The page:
Tuesday, August 18, 2009

May Day in Siena - Part 2

This article also appears on our Italian Journal page.

After much shopping, eating, drinking and walking, it was well into the night and time to return to Acqua Calde. We got ourselves a cab at the taxi stand and started down the road. The driver spoke only Italian and seemed to be in a really sour mood. We, in all of our excitement of the day, had neglected to get the address of where we were staying or even the name of the establishment (did it have one? We had no idea). But we were confident that we would recognize the side street we needed when we saw it, and tried in vain to convince the driver of this. I say in vain because he became irate, complete with gestures, yelling and red face (as much as we could tell in the dark). We even showed him our money, in case he thought we weren’t going to pay him. We honestly couldn’t understand his anger, but we literally didn’t speak each other’s language. After much fretting and histrionics on all of our parts, he abruptly pulled over and refused to take us further.

To give you the sense of this moment, it was near midnight, pitch dark, a single lane road with tall grass on either side, no street lights, very little traffic, no houses, no businesses, nothing. We paid the driver (we were nothing if not honest) and started to walk the rest of the way to that side street we saw in our heads. All the way there, we tried to make sense of what had just happened.

We walked quite a while, but we finally got there. It was such a relief when we turned that corner and saw the little house. We walked through the front gate and tried to open the door, but it was locked. Oh no; we were never given a key! Just as we were sizing up the garden as a place to crash until morning, the door opened. Suddenly, we were staring at Max’s parents sitting on the couch in their living room, watching TV. Obviously not expecting visitors, Max’s mother had her hair up in curlers. Oh Lord, we used the wrong door! We backed up, apologizing profusely, out into the night.

We then found the correct door, dragged our tired selves up the steep, wide stairs, and went to our room.

I needed a bath. Leaving Lana relaxing on the bed (beside the non-working stereo, there was no other furniture), I took our bathroom key and headed out the door. The bathroom was down the hall, shared by all guests on our floor. Since it was very late at night, all the other guests were asleep, all the doors on either side of the long hallway locked up tight. So the bathroom was mine for the foreseeable future.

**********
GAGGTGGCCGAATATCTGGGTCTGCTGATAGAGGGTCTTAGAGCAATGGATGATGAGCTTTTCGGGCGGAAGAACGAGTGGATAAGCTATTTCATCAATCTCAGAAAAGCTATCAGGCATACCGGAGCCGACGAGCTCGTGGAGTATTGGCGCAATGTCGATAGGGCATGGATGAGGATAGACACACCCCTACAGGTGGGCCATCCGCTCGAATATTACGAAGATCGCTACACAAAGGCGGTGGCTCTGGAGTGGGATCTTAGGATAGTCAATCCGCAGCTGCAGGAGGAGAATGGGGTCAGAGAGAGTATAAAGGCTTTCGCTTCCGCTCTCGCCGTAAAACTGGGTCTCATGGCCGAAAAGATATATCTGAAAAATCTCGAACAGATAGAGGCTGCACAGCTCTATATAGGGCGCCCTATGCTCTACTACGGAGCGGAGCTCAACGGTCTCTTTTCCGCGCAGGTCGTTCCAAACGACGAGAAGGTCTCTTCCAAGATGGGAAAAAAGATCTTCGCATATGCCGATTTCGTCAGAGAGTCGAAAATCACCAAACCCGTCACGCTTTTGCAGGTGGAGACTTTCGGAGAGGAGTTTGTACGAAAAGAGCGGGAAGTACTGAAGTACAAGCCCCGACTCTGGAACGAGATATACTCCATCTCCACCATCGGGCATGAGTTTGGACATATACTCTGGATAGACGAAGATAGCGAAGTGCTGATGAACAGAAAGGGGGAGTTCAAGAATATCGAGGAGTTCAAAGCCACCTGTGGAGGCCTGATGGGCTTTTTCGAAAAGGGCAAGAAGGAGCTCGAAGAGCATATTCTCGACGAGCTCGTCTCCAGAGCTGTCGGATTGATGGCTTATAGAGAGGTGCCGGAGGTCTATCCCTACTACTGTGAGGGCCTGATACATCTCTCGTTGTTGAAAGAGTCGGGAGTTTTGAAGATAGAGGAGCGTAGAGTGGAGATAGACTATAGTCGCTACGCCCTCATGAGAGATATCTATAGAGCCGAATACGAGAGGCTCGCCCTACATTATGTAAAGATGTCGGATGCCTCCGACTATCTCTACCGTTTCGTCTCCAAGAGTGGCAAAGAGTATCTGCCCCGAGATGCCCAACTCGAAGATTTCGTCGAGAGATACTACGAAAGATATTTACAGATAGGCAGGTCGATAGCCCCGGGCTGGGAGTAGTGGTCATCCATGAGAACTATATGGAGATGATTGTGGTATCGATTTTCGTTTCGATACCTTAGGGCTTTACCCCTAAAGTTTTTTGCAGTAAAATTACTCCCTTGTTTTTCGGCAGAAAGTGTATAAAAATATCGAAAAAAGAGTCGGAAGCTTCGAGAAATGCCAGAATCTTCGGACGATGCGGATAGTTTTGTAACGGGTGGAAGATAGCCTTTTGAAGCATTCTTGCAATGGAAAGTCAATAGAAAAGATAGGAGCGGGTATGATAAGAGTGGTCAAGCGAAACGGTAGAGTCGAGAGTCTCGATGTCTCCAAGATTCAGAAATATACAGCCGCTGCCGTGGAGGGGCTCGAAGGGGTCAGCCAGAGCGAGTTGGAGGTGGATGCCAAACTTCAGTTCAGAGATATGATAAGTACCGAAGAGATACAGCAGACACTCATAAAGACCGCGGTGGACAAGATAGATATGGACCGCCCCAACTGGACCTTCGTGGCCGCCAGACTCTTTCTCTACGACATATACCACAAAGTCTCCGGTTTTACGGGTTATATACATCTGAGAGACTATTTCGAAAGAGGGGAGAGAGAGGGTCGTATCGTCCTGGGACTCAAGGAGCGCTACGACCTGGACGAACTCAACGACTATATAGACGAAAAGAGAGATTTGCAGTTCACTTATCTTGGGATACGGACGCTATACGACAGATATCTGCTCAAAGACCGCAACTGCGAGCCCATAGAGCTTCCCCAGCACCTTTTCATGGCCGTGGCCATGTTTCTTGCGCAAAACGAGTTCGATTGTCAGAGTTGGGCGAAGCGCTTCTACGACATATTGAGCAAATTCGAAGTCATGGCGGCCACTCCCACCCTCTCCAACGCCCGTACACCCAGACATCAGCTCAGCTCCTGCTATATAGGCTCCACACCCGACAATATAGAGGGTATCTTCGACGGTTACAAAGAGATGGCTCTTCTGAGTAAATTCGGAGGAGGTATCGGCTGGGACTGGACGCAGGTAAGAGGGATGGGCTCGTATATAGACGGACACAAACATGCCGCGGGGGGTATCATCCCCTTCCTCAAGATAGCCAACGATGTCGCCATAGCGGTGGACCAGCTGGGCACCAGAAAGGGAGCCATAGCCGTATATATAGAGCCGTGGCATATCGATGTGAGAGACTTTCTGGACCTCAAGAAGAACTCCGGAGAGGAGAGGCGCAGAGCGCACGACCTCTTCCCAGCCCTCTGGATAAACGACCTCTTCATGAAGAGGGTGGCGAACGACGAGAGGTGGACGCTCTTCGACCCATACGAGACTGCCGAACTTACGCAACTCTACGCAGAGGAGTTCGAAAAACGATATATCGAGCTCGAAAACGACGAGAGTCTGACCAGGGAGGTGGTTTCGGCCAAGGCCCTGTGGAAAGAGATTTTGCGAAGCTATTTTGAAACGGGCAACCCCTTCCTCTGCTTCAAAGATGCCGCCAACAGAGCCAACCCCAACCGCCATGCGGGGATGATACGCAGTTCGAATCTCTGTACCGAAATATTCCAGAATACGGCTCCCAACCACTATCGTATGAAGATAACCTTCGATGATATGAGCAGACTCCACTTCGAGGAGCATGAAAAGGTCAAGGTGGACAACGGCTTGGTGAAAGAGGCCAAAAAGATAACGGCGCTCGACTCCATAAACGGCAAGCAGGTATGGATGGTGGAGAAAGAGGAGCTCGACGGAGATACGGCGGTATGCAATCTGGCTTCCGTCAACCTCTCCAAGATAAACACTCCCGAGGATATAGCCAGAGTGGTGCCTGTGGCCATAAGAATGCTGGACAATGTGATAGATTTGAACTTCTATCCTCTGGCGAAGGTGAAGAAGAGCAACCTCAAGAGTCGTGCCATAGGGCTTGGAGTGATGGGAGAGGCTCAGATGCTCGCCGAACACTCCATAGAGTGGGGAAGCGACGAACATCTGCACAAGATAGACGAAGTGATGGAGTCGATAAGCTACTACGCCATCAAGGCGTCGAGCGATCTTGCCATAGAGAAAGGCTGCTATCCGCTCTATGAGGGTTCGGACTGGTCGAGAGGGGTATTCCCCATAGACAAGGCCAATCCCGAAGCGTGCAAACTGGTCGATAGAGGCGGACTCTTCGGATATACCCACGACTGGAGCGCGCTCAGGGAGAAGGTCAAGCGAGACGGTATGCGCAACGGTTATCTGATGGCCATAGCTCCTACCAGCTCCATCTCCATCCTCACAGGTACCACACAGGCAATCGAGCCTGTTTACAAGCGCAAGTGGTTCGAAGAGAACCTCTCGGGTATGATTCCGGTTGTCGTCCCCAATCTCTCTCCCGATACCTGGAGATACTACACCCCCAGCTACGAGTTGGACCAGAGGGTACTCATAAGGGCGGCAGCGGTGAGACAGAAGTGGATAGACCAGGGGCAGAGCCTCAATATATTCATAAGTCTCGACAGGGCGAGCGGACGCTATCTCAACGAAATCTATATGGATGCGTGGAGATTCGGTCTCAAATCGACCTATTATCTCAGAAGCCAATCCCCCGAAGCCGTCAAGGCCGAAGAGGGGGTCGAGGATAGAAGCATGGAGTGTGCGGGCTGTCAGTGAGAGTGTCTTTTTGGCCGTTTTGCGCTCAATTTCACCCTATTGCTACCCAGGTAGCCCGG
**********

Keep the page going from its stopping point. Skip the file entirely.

It was spacious with a large, sunken bathtub. The floors and walls were done in deep green marble tiles. It looks amazing but in my opinion, water and marble are a very dangerous mix. Instinctively, you try to create traction by putting a towel down on the floor as you stand by the sink or get out of the tub. But one quick move turns the towel into a runaway flying carpet. You grab hold of the nearest stable object to stop your momentum. Maybe it’s the sink. Or the slippery edge of the tub. Or the towel rack. Anything to keep from hurtling into to that luscious Italian marble you were cooing over just moments before. Now you’re wondering what you’ll scream as you skid across the floor. “May Day” perhaps?

Somehow, I made it out of the tub and got dressed without killing myself. I felt relaxed, refreshed and oh so ready for a good night’s sleep. All that stood between me and sleep was the locked bathroom door. So I gathered all my things and slipped my medieval-looking skeleton key into to the lock and turned. The lock made the noise, but nothing else happened. The knob didn’t turn. The door didn’t open. No problem, I’ll try again. So I did. Many, many times. Turn, clank, nothing. This went on and on. I wondered if I’d have to spend the night in the bathroom. My options weren’t pretty. I could try to sleep on the bruise-inducing marble floor or in the bruise-inducing bathtub. Then there’s the humiliation factor when the lucky stranger opens the door in the morning and finds me staring up at them.

At this point you’re probably wondering, what’s Lana doing? Well, keep in mind that the bathroom is all tile and porcelain, and the hallway is all wood, no rug. So the sound of the key incessantly turning in the lock is resounding all the way down the hall to our room. Lana is sitting on the bed, head in hand, crying from laughter. It’s not like she could help me. We had only one bathroom key between us. I was on my own. She was flirting with a hernia.

Eventually, the lock gave in and I won. Turn, clank, open. Remember how relaxed I felt after the bath? Forget it now. I was some combination of overtired, stressed, relieved and dumbfounded. I made it to bed and fell asleep just in time for breakfast.

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